Intense writing.  Outstanding dialogue.  Impressive metaphors.  Jessica Bell writes beautifully.  String Bridge is a powerful novel.

One of my favourite parts (my ARC copy is full of markings!):

"I just want my mother's hugs.  I need soothing maternal hugs without having to explain why.  And even though the hugs are in the form of a gentle voice through a phone, I can still imagine these hugs - the reassuring scent of henna and coconut moisturizer - her smooth skin against my cheek as she kisses and breathes me in."  - Page 164

Before I can reveal too much, I guess I must stop here.  But let me tell you.  This is definitely a MUST-READ.

and below is the rest of the interview. Hope you all enjoy it like I did!

A Chat with Author Jessica Bell, Part Two:
The One where she talked about having children!

Len:  In String Bridge, Melody has a you see yourself being a mother yourself in the near future?  Do you dream of having children? 

Jessica:  Oh yes, definitely. I love kids. But I'm really not sure I'm ready, to be honest. My "career" has just started to kick off, and I'm a bit worried about putting myself into Melody's shoes! lol But you know what? I'm not getting any younger, so I think I might just have to bite the bullet. Soon.

Len:  There's a lot of humourous lines/parts in String Bridge that really made me chuckle.  For example on page 165, you wrote:  "Oh, how I'd love to squash someone's head between two trashcan lids.  I could make music at the same time.  Become a member of Stomp."

I think this is hilarious.  Did they naturally come as you wrote the first draft?

Jessica:  Nope. Usually that stuff comes in much later. These things are like extra touches. The icing on the cake, sort of thing.

Len:  On page 213, you wrote (as Melody):  "Somewhere up there is us, a happy us, in some parallel universe, living the way we're supposed to be.  I truly believe that the earth is our practice ground - the place where we are to test things out, to make mistakes, to discover what we believe in, what we are passionate about.  Death is when we move on and go up there - to the real world; to start again, to rectify our mistakes and live a happy and fulfilling existence.  There is no hell.  Earth is hell.  This is where we are allowed to sin.  Up there, is where we no longer want to."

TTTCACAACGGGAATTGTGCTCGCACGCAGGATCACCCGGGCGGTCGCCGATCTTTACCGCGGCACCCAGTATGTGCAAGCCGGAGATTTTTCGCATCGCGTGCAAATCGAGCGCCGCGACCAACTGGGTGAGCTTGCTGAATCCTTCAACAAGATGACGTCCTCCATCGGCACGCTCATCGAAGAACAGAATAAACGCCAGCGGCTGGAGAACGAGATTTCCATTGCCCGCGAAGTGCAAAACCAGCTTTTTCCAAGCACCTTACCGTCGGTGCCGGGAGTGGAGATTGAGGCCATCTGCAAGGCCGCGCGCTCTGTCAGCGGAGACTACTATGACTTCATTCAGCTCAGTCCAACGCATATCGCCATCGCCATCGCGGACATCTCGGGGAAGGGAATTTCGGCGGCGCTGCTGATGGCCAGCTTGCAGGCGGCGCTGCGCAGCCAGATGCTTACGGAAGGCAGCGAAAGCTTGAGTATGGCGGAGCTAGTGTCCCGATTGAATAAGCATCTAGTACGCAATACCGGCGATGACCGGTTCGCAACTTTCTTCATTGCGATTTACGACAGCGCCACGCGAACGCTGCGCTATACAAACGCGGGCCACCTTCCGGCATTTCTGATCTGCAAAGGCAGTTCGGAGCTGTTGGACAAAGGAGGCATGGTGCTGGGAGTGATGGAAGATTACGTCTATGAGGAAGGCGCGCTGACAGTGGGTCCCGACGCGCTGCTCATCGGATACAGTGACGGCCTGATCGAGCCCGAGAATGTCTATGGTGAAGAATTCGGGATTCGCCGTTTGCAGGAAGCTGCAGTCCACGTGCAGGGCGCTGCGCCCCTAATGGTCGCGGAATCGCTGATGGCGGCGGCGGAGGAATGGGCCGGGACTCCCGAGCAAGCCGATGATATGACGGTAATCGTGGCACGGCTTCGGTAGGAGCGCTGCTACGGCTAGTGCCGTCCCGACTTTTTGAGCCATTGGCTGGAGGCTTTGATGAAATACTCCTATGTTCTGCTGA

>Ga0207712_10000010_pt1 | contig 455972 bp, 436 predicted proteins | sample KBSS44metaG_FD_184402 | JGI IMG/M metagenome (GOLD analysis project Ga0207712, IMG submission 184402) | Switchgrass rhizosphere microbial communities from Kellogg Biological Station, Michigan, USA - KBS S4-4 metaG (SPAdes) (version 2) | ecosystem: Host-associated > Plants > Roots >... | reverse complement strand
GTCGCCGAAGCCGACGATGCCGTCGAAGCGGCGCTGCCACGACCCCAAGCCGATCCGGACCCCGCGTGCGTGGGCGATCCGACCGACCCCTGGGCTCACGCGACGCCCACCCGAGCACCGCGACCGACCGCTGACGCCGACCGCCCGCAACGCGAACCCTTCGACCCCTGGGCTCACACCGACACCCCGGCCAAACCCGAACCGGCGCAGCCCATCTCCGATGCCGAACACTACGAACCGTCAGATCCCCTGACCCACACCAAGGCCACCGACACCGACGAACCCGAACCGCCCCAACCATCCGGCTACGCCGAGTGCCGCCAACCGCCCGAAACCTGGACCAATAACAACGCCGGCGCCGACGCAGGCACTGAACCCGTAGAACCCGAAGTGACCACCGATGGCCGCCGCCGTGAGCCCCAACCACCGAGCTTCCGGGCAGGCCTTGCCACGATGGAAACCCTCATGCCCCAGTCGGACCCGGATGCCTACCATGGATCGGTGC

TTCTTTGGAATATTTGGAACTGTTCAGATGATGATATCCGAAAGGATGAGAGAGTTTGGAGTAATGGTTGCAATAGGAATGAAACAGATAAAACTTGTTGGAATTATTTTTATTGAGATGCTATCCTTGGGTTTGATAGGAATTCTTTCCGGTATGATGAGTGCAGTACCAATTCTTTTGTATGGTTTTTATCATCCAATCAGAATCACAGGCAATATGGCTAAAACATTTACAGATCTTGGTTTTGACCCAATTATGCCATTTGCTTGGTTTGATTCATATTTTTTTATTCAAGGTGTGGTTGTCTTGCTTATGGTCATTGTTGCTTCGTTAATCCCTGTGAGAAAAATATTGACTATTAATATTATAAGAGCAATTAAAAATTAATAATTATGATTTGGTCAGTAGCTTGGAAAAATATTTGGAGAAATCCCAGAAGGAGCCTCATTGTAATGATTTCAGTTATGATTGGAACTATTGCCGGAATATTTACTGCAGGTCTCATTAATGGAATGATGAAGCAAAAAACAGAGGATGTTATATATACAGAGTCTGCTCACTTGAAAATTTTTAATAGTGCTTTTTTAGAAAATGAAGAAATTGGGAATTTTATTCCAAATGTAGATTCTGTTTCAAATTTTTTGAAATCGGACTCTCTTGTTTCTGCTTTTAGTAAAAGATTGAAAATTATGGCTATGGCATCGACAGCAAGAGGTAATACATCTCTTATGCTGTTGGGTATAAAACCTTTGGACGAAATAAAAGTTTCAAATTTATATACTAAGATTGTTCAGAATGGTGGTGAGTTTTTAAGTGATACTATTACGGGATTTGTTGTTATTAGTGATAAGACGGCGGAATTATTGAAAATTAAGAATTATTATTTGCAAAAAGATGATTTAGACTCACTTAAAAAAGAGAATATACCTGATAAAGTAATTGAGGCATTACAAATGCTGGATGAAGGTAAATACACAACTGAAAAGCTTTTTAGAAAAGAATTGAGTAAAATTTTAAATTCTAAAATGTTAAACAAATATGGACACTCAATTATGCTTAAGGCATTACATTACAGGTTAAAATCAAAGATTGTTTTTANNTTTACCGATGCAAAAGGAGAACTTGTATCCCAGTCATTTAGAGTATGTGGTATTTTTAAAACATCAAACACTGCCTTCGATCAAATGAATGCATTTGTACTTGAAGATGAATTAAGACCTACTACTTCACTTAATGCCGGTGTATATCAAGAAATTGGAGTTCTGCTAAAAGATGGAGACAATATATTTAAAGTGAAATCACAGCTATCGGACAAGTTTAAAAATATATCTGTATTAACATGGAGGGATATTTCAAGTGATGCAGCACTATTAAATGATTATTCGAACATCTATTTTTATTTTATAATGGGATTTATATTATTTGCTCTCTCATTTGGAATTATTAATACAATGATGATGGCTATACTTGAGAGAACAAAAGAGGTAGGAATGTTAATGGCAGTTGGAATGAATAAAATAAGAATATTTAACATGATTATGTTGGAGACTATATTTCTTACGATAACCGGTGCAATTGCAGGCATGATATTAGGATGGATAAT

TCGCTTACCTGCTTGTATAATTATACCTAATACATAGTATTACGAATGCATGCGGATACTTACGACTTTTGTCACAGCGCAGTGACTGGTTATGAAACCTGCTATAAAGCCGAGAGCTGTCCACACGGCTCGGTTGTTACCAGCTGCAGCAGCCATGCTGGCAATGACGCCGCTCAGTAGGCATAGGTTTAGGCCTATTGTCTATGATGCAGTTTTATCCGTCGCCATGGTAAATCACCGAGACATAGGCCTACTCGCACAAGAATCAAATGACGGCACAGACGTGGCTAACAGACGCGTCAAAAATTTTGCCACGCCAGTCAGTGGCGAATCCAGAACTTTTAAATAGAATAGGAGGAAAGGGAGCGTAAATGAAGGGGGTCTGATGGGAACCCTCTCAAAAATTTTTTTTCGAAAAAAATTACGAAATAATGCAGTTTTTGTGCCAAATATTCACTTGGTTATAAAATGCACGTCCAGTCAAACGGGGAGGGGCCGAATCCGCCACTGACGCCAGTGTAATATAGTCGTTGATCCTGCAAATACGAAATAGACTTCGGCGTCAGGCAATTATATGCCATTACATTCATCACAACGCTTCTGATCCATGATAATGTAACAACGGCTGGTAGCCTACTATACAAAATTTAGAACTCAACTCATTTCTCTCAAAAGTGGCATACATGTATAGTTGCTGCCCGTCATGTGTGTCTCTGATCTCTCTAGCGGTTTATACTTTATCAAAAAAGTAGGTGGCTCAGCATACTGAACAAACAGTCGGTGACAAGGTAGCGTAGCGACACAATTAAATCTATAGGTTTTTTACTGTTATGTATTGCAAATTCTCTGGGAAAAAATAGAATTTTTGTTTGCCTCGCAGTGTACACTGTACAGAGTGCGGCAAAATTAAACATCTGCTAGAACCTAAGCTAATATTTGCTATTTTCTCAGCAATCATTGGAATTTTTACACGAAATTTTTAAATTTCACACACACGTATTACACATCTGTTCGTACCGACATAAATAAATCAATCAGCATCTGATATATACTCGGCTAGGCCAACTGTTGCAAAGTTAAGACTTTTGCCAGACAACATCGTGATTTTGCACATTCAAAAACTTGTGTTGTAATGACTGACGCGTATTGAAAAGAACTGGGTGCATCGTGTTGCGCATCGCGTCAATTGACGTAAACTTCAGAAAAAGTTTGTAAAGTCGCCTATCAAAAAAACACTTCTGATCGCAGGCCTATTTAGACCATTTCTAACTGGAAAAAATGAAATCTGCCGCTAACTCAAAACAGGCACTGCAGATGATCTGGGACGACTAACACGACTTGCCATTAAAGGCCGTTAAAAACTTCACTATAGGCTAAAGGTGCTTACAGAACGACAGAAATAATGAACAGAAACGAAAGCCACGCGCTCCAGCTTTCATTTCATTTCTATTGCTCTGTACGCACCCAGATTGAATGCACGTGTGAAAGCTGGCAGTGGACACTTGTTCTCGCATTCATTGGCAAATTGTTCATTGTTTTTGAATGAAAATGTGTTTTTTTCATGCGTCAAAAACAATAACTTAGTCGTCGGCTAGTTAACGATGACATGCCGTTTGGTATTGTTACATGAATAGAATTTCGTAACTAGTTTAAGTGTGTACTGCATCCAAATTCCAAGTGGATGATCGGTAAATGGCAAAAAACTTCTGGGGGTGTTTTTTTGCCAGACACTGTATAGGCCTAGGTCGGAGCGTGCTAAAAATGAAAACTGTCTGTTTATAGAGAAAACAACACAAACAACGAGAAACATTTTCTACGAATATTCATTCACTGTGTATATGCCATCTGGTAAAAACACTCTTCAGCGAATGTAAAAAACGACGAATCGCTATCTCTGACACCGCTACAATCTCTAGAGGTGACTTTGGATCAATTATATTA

I loved this part.  It is very deep.  I had to stop and think after reading this part...and then I read each word again, slowly, making every word feel like tiny morsels of food in my mouth, savouring them.

Which makes me ask this question:  do you personally believe this?  Do you believe in the life after death?

Jessica:  Firstly can I just say, that what I love about reading is savoring phrases.  When I find things like this, I underline them and mark the page on the inside of the cover.  When I find things I want to underline, the book becomes a prized possession and will never leave my bookshelf, not even into borrowing hands.  That said, I am SO THRILLED, you felt like this about something in MY book!!!  Did you know that that is the only thing I have ever wanted from my readers?  This is the most exciting moment, I have to tell you.  This is what I wanted.  I wanted people to savor my words.  So thank you so much, Len, thank you for savoring them!!!